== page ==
Step 4: Get the MOSFETs Ready

Before you continue, you should disconnect power to the 5v regulator. You don't want to short a good supply on accident. Insert the two MOSFETs like so and then connect them like this. Connect pin 2 of each MOSFET to a ground of a LED strip. Now connect the third pin to ground. The first pin I haven't mentioned yet is what controls the MOSFET. If it is connected to a positive voltage, MOSFET pins 2 and 3 become connected. Otherwise, there is no connection. What you want to do is connect the 8.5 kilo-ohm resistor from pin 1 to the +V row of the breadboard. Finally, make sure the positive parts of the led strips are connected to the +V row as well. It should look something like this. See if your led strips have built-in resistors. Don't do this next step if they don't. Connect the power and see the full brightness of the LED strips.

Step 5: Program the Arduino

Before inserting the microcontroller into the circuit, it's a good idea to have it already programmed.

Hopefully, the code is explained well enough for anyone to edit to their needs.

static int led1 = 0;

static int led2 = 1;

int wait = 500;

int buttonPin = 2;

int buttonState;

int mode = 0;

void setup() {

pinMode(led1, OUTPUT);

pinMode(led2, OUTPUT);

pinMode(buttonPin, INPUT);

}

void loop() {

buttonState = digitalRead (buttonPin);

if (buttonState == HIGH) {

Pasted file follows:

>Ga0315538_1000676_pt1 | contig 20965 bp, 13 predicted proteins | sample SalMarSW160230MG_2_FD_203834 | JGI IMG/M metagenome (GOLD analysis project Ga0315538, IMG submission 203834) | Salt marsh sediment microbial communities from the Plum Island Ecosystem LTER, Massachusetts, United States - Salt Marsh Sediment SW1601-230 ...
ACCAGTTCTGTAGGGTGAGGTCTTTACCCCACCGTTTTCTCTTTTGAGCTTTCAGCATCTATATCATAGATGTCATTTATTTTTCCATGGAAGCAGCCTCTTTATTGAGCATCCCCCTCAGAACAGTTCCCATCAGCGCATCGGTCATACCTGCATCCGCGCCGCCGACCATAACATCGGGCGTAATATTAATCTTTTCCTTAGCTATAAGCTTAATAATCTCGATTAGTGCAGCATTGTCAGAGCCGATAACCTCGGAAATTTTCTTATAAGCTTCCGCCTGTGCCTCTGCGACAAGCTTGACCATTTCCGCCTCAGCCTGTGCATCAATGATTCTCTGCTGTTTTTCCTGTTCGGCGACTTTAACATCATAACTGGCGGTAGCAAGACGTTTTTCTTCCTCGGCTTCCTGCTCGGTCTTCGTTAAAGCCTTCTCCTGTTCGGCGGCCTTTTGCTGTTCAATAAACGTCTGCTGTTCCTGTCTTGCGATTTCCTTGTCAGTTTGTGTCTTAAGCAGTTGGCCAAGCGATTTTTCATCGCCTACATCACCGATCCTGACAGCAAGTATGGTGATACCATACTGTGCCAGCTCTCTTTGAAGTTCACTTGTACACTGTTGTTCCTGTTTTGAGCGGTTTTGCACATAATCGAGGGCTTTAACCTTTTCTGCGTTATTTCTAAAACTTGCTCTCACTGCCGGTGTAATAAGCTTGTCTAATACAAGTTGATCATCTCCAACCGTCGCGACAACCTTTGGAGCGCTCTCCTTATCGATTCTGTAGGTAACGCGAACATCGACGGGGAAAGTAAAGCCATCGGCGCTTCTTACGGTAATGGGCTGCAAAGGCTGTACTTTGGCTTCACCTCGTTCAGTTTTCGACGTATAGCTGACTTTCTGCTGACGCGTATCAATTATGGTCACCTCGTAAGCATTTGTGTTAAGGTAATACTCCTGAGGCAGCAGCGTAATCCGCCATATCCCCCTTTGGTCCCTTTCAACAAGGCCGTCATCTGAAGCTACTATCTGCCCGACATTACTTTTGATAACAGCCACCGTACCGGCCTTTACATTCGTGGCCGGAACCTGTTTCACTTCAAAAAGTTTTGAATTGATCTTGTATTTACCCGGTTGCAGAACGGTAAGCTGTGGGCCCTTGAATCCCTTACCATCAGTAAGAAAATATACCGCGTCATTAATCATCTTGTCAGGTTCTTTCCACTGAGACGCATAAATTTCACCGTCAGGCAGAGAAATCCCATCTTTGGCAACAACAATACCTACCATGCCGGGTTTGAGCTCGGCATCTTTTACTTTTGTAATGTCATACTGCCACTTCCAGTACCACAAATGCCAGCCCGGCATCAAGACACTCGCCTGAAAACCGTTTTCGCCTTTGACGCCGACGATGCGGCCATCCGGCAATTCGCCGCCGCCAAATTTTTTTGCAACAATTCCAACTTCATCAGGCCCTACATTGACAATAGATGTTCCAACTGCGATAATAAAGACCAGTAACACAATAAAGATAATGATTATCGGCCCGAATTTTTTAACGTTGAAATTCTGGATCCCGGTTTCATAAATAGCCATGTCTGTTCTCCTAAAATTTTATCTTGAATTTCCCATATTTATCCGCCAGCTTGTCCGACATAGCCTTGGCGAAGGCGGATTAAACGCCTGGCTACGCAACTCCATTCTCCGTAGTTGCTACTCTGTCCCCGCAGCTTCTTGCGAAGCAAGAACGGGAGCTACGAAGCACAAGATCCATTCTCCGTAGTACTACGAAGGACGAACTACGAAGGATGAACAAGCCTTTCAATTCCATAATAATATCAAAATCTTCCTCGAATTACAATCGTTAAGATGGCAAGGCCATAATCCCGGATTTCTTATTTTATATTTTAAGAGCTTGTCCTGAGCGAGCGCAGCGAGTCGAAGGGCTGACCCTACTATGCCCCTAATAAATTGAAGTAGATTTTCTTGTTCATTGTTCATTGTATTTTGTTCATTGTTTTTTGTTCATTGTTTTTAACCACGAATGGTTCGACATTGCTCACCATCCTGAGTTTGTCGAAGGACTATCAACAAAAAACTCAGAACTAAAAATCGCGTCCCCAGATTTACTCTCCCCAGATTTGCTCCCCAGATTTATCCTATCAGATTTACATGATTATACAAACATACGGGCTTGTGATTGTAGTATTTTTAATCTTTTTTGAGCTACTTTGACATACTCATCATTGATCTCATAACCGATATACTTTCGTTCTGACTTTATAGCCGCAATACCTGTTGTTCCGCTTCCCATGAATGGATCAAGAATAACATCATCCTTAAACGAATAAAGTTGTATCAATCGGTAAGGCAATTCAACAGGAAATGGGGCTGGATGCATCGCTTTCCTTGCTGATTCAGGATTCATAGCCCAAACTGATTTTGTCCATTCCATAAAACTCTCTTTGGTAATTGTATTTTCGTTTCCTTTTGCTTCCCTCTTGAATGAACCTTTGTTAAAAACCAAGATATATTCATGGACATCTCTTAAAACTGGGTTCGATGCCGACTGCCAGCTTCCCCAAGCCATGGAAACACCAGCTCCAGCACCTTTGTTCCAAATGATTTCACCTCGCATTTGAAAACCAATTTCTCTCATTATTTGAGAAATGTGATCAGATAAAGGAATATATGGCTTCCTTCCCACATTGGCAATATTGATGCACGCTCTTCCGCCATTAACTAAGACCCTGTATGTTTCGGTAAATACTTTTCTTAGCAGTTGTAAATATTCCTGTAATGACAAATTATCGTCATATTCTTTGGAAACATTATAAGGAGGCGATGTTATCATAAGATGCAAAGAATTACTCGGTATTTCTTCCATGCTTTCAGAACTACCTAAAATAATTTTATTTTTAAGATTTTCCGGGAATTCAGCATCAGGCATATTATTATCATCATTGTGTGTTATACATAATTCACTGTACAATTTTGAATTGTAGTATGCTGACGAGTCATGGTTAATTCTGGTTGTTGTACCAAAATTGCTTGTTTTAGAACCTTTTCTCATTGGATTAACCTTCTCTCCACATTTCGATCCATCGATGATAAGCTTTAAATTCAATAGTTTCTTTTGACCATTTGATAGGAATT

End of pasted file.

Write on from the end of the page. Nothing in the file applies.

mode++;

delay(500);

}

if (mode > 4) {

mode = 1;

}

switch (mode) {

case 1: one(); break;

case 2: two(); break;

case 3: three(); break;

case 4: off(); break;

}

}

//make sure

void one() {

digitalWrite(led1, HIGH);

digitalWrite(led2, LOW);

}

void two() {

digitalWrite(led1,LOW);

digitalWrite(led2, HIGH);

}

void three() {

digitalWrite(led1, HIGH);

digitalWrite(led2, HIGH);

}

void off() {

digitalWrite(led1, LOW);

digitalWrite(led2, LOW);

}

Step 6: Insert the Microcontroller and Resistors

Place the ATtiny85 chip so that pin 8 is on the same row as pin 3 of the voltage regulator. You can check where pin one is by looking for a little dot on the chip. It indicates where pin one is.

Now connect an 8.5 kilo-ohm resistor from pin 6 to ground and another resistor from pin 5 to ground. It should look something like this. Connect a wire from pin 4 to ground.